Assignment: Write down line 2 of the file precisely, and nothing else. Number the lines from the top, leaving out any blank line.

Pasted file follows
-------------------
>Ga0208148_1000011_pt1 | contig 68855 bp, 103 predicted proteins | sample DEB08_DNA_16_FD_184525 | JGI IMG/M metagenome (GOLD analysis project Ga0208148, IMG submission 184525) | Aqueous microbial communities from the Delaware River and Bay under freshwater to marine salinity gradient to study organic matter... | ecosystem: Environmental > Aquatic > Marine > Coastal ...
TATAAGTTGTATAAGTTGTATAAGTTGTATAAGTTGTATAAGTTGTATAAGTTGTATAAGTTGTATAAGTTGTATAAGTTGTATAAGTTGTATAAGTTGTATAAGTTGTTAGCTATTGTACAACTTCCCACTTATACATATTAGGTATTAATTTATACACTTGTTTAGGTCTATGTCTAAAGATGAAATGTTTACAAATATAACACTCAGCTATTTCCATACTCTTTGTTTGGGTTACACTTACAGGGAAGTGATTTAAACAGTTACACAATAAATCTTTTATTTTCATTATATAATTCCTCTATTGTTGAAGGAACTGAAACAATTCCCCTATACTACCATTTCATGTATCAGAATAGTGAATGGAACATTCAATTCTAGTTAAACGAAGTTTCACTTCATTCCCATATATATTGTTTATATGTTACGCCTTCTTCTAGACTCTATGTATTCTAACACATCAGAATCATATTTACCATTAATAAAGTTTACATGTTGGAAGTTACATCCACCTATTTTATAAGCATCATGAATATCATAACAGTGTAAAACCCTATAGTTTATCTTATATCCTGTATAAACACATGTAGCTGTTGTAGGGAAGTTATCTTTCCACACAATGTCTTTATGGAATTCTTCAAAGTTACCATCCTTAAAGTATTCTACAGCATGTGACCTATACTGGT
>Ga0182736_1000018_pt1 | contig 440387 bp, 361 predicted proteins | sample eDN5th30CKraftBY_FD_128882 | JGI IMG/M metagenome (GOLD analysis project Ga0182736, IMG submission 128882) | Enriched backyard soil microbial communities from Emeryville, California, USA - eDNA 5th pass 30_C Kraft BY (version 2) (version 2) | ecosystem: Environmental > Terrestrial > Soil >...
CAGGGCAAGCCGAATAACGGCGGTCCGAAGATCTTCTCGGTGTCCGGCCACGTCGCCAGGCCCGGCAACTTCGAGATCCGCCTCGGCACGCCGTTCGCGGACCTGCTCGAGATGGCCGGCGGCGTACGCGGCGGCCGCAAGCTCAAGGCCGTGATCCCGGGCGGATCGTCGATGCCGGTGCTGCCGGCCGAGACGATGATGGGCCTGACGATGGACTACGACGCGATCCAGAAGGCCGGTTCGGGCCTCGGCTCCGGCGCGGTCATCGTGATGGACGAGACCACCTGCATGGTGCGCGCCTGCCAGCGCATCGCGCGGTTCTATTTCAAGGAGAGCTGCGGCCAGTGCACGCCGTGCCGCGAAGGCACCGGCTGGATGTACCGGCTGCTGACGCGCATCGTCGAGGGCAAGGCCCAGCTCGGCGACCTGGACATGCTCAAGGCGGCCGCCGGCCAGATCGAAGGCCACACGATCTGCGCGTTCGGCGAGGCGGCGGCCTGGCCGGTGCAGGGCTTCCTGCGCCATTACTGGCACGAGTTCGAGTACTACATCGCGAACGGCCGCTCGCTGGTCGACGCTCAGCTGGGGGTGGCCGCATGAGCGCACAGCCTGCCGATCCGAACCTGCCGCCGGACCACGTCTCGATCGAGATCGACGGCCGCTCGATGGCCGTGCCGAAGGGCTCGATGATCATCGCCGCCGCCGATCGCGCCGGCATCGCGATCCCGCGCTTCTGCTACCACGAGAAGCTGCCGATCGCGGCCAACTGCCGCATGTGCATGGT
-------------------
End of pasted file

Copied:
TATAAGTTGTATAAGTTGTATAAGTTGTATAAGTTGTATAAGTTGTATAAGTTGTATAAGTTGTATAAGTTGTATAAGTTGTATAAGTTGTATAAGTTGTATAAGTTGTTAGCTATTGTACAACTTCCCACTTATACATATTAGGTATTAATTTATACACTTGTTTAGGTCTATGTCTAAAGATGAAATGTTTACAAATATAACACTCAGCTATTTCCATACTCTTTGTTTGGGTTACACTTACAGGGAAGTGATTTAAACAGTTACACAATAAATCTTTTATTTTCATTATATAATTCCTCTATTGTTGAAGGAACTGAAACAATTCCCCTATACTACCATTTCATGTATCAGAATAGTGAATGGAACATTCAATTCTAGTTAAACGAAGTTTCACTTCATTCCCATATATATTGTTTATATGTTACGCCTTCTTCTAGACTCTATGTATTCTAACACATCAGAATCATATTTACCATTAATAAAGTTTACATGTTGGAAGTTACATCCACCTATTTTATAAGCATCATGAATATCATAACAGTGTAAAACCCTATAGTTTATCTTATATCCTGTATAAACACATGTAGCTGTTGTAGGGAAGTTATCTTTCCACACAATGTCTTTATGGAATTCTTCAAAGTTACCATCCTTAAAGTATTCTACAGCATGTGACCTATACTGGT